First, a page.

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-   -   Tackling My First Popcorn/stucco Ceilings Over Plaster..... (http://www.houserepairtalk.com/f109/tackling-my-first-popcorn-stucco-ceilings-over-plaster-13906/)

Bster13 05-02-2012 10:40 AM

Tackling My First Popcorn/stucco Ceilings Over Plaster.....
 
Hello Everyone,

I'm a new to this game (have painted mostly as well as put up drywall on walls in new construction as well as small repairs). I'm tackling my first set of popcorn/stucco over plaster ceilings in a one story ranch built in the 1950s. Here are the pics I took initially w/ measurements:

http://www.flickr.com/photos/8970927@N04/

Underneath all that goodness is plaster ceilings with hairline cracks everywhere.

Options (I think) to address this after stripping down to the plaster:

1) Skim coat. (NOT RECOMMENDED. It'd be fast but the cracks in the underlying plaster will just come through the skim coat eventually and I'll have to go back and repeatedly fix it.)

2) Use wide mesh tape and then skim coat over. This will give a buffer between the cracked plaster and the new skim coat so the cracks won't come back.

3) Don't completely remove popcorn/stucco ceilings, but just knock them down a bit then screw drywall ( 1/2" or 5/8 thick) into ceiling joists, then tape and mud.

I haven't priced out the drywall yet or jacks but I may just make my own deadmans, but here are my questions:

- Which repair will last the longest?

- What type of repair will take the longest to complete? (hanging drywall vs. scraping/sanding popcorn/stucco)

- Are there any "gotchas" I am not thinking of?

Many thanks.

nealtw 05-02-2012 07:16 PM

Clean out the cracks and taping will work but if the ceiling has been paint no 3 might be better, but you have to watch how much weight you are adding, best check size and length of ceiling joists. If undersized like meny are you may want to pull down and start over.

Underdog 05-03-2012 08:55 PM

I have successfully defeated spider cracks on plaster by using liner paper. Since it will be painted over, I suggest using a vinyl over vinyl additive to the water as liner papers are mostly pre-pasted. This will give a secure bond. Let it cure a few days. If you feel insecure, primer with an oil base paint. This will reveal any remaining flaws. I've done this on houses for repeat customers over a decade ago and the walls and ceilings are still pristine. The liner paper just becomes the new surface. It definitely gets rid of the hairline cracks.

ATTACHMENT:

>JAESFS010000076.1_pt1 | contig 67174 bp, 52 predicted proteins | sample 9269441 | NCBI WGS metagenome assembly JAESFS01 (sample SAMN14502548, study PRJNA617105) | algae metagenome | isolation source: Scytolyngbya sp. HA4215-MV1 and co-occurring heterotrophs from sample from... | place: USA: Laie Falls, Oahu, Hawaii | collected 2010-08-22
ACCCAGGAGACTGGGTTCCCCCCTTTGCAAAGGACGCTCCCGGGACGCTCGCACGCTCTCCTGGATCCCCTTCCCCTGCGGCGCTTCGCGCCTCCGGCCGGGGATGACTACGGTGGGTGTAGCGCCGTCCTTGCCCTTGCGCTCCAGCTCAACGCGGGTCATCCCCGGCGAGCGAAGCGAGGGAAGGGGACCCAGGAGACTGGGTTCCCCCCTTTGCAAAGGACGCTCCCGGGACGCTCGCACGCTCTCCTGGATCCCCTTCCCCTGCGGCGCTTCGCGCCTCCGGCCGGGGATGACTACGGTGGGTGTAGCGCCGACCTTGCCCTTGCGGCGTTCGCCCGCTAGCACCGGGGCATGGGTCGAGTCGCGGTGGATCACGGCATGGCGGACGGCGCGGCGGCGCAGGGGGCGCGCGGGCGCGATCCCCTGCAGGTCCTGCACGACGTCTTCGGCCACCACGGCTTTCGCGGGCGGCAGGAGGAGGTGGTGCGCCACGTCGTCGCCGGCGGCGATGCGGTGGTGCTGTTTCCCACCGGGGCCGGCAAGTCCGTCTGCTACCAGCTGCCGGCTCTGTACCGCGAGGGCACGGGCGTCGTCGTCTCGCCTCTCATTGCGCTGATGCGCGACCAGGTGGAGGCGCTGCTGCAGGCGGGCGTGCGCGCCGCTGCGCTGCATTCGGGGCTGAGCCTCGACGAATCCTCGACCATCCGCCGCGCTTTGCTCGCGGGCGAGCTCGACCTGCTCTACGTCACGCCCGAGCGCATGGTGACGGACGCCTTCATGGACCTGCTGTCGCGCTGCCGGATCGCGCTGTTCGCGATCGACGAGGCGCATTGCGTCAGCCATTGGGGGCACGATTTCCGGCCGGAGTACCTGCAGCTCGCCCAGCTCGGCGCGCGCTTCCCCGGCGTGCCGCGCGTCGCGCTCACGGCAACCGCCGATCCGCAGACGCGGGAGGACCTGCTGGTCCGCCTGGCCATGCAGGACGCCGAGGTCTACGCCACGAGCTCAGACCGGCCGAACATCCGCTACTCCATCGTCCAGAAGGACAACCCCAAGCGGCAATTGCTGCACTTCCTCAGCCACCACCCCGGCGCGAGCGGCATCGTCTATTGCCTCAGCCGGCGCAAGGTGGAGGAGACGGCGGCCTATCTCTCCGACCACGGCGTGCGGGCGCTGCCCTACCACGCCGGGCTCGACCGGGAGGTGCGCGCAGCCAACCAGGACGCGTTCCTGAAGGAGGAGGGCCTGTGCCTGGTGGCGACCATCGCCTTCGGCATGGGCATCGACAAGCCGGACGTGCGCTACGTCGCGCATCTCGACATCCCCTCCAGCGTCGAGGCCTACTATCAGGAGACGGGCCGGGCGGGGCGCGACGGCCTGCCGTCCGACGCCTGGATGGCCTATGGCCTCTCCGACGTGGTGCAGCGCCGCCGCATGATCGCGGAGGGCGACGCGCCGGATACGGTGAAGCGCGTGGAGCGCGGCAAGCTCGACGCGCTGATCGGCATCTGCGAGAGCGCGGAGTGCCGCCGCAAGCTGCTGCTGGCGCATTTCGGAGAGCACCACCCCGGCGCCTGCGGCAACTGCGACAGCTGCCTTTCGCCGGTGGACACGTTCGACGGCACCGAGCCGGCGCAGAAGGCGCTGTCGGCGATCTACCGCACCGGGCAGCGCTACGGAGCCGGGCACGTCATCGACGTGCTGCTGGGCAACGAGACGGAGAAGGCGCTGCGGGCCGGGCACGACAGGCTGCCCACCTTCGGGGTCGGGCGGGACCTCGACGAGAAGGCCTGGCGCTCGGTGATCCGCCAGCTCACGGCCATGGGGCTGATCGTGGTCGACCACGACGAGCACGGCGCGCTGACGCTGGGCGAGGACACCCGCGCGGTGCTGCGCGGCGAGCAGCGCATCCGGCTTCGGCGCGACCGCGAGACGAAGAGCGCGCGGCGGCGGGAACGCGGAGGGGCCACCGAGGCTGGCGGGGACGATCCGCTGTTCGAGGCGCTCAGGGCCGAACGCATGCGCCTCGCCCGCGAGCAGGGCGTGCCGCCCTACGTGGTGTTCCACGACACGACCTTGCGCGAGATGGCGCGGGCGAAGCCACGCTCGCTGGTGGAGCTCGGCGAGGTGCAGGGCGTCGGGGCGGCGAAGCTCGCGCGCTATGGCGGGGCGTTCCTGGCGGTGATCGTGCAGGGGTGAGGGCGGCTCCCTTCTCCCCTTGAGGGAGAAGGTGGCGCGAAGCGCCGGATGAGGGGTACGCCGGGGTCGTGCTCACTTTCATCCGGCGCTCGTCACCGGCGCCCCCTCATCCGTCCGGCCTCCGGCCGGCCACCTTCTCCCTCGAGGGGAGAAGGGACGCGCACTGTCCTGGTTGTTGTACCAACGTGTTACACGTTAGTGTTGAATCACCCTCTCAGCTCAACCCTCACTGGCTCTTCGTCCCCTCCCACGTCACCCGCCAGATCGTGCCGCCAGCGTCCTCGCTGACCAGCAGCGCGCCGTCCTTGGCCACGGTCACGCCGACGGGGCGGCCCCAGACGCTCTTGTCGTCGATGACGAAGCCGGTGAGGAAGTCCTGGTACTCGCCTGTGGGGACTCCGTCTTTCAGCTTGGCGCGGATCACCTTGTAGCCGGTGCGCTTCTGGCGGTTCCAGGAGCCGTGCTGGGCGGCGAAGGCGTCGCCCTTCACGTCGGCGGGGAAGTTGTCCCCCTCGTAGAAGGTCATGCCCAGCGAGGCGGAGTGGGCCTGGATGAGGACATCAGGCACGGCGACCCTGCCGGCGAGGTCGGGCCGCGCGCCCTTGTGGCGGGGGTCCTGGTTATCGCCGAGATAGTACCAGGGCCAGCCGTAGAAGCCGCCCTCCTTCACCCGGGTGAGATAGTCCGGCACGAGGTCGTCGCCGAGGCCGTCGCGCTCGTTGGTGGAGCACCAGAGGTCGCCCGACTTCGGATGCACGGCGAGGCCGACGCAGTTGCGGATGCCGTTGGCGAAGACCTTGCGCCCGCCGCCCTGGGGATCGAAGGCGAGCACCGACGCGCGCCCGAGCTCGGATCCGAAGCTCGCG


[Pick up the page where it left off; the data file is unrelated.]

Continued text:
Bster13 05-03-2012 09:16 PM

I'm feeling more comfy with leaving stripping the popcorn from directly below the plaster, then nailing furring strips to the ceilings joist, then hanging 1/2in drywall to the furring strips, tape & mud, sand, primer & paint. Any objections to that plan of attack or things I should watching out for?

Bster13 05-03-2012 09:19 PM

Actually another question I have is about about recessed lighting.

I purchased 5 of these:

"Halo 4 in. LED New Construction Recessed Lighting Housing"

And 5 of these:

"EcoSmart 4 in. 9.5-Watt (65W) LED Downlight"

The plan is to cut out a wide berth in the plaster, in the general area where I am putting the recessed cans. Mount the cans flush with the bottom of the joists, then put up the drywall (mounting to furring strips attached to the plaster under the joists).

My worry about this scenario is with the extra depth of the plaster/furring/drywall that the somewhat adjustable can (mounted flush with the bottom of the ceiling joist) won't be able to extend down enough to mount the LED bulb w/ integrated lip over the drywall, low enough.

Underdog 05-03-2012 09:20 PM

Quote:

Originally Posted by Bster13 (Post 72269)
I'm feeling more comfy with leaving stripping the popcorn from directly below the plaster, then nailing furring strips to the ceilings joist, then hanging 1/2in drywall to the furring strips, tape & mud, sand, primer & paint. Any objections to that plan of attack or things I should watching out for?

It would be brand new, brand new is good.

nealtw 05-03-2012 09:33 PM

My only question is the strength of the structure. Can each ceiling joists handle another 85 pounds without sagging.

Bster13 05-03-2012 09:42 PM

That is a question of mine as well... they are 2 x 10s, 16 on center I believe. A buddy says it's not like the ceilings joists are carrying the weight of people walking on them, they'll be fine. Another friend says "use thin drywall, you don't want the weight of the plaster plus the popcorn/stucco and then the drywall to weigh things down too much" Hrmmm....

Underdog 05-03-2012 10:33 PM

Maybe brand new is not so good, paperhanger out since I'm not a structure guy.

nealtw 05-06-2012 10:34 PM

2x10s sound substancial but you would want to check the span tables for the weight they can carry depending on how long they are.
1/2" drywall is about 55lbs per sheet. The plaster is anybodies guess. you would have to remove a square ft and weight it.


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